Mother’s Day is the perfect time to show our mothers, grandmothers and other maternal figures how much they are loved and appreciated. All mothers appreciate the quality time they spend with family. This includes mothers who are living in an assisted living community or a senior care facility who are still able to celebrate the day, with some suggestions here for staying in as well as going out.
A bouquet of her favourite flowers will brighten her day and show that you remember what she likes best. If you are not sure what these are, consider buying flowers that she held in her bridal bouquet or headdress. Flowers are symbolic of many emotions, so you can search online for flowers that will convey a message. For example, orchids represent love, luxury, beauty and strength and also a Chinese symbol meaning “many children”.
Tulips symbolise happiness, with pink tulips representing affection and caring. Carnations signify faith, love, beauty and charity Pink carnations are said to be the symbol of a mother’s undying love. For roses, choose a pink rose for gratitude and appreciation or yellow to celebrate her caring nature. The day lily is a Chinese symbol for motherhood, whilst Calla lilies stand for beauty Gerbera Daisies represent cheerfulness as well as purity beauty.
Whilst creating memories by spending time together, it’s also important to mark the day with a gift that she can keep. This Mother’s Day gift guide has ideas that celebrate the love between mother and child. Physical gifts can become family treasures to pass down from generation to generation as well as being a physical reminder of the time you spent together.
If she’s able to leave the house, go for a relaxed meal at her favourite restaurant or choose a 5-star hotel for an extravagant afternoon tea. You could book a table at the hotel or venue where she held her wedding breakfast or somewhere she always used to go as a child on her birthday.
If you want to make the best of the spring weather take in a walk in a local park to enjoy the spring sunshine before or enjoy the flora in the local botanical gardens. Take a picnic with you with some of her favourite snacks. Add a bottle of prosecco to toast her good health.
If there is a friend or family member who your mother hasn’t seen for a while, arrange for this to happen. You could make this a surprise visit from a friend who lives some distance away. Arrange transport and accommodation for the friend so that the two can meet after the Mother’s Day celebrations. If your help is needed, commit to helping the friends meet up on a regular basis.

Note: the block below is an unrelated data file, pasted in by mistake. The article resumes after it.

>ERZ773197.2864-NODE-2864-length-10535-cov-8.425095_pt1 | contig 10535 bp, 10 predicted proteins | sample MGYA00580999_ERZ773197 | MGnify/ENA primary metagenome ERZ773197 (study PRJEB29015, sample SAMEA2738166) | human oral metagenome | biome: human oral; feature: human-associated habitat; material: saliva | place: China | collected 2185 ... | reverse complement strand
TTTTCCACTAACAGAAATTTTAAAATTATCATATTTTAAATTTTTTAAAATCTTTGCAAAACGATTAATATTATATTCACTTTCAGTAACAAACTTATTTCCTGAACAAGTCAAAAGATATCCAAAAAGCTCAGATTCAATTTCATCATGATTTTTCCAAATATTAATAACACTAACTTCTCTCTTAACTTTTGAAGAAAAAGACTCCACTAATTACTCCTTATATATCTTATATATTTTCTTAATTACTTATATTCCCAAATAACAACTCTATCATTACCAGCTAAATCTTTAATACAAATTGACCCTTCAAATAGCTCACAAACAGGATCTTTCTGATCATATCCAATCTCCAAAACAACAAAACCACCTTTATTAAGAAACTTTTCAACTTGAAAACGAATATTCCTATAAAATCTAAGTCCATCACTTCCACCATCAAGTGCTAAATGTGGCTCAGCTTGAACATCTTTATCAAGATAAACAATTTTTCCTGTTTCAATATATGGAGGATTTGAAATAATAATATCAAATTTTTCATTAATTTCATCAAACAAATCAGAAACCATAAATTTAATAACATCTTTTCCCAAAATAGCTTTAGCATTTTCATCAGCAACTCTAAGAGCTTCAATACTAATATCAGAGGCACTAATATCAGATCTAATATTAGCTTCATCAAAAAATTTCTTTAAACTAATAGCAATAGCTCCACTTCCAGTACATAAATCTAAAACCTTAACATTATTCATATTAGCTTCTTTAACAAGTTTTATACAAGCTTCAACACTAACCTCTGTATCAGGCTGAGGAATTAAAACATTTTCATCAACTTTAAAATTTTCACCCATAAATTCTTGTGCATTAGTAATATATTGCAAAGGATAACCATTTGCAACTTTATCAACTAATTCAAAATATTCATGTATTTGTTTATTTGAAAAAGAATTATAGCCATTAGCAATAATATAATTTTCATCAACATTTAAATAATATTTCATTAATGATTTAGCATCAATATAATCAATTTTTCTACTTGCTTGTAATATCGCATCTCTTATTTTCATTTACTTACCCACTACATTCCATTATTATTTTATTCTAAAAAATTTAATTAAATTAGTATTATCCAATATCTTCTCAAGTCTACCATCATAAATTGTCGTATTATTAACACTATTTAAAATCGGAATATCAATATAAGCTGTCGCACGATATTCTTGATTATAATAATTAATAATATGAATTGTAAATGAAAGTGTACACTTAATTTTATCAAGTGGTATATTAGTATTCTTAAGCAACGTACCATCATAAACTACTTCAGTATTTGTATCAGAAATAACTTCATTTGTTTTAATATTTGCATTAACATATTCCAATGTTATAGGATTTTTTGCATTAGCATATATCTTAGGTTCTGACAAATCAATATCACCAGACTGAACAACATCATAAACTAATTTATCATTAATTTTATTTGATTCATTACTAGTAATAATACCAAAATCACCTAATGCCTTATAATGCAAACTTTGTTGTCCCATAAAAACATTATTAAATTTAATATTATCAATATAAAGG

Visiting a local art gallery or museum or watching a live game of a sport they enjoy is a fun activity as you can discuss favourite artists or enjoy the ambience and camaraderie of other fans in the arena.
If going out on Mother’s Day isn’t possible, join her for a takeout from their favourite restaurant or cook for them at home, making an effort with the table decor.
If there are a few of you visiting on Mother’s Day, have a potluck lunch where everyone brings a dish, with the focus on spending time together relaxing and chatting as well as eating. Have cocktails and mocktails for a bit of fun at afternoon tea.
Music makes you feel happy and engaged and perfect to share with a senior mum or grandmother in particular. You can just listen or have an impromptu sing-along or listen to the reminiscences that are triggered by certain songs from their youth. Find out what type of music your mother or grandmother used to listen to when she was younger and create a playlist in a format that she can play at home.
If your mother or grandmother has albums of old photos, take some time to find out about the relatives you have never met, but are in the photos and may have been significant to her. This can be a powerful way of strengthening your bond as you see your mother in a new light, talking about her life before you came along.
Whether there is a patchwork quilt that has been waiting to be finished for years, or if you are both interested in creating a family tree, work on this together over time, and you could link up with cousins and other family members that you have lost touch with.
If you are celebrating Mother’s Day with your grandmother, find a simple craft activity that she can do with the grandchildren. Press simple flowers, decorate wooden picture frames or gift the child a starter sewing kit or art kit that Grandma can help and encourage the young person with.
Create a personal “Show and tell” photo book just for Mum or Grandma. Get your child to choose their favourite photographs that you know your mother hasn’t yet seen and let the child share the stories behind the pictures and why they chose them for this special album.
Mother’s Day is an opportunity to look at how connected your mother is to your family. Take other members of the family with you when you see her, particularly those who might feel awkward to visit on their own. Arrange for video chats or telephone calls from those unable to visit. If she hasn’t already got a smartphone, tablet or another way of connecting her to the internet, make this your Mother’s Day gift to her. Then she can independently maintain communications with friends and family and watch videos uploaded online of the child’s sports day or other out-of-school activities.
When you celebrate Mother’s Day, it can be hard to say goodbye. Solve this problem by asking for her advice. Tell her that you would appreciate her help in planning your child’s birthday party or other social events where her input on food, music or décor.
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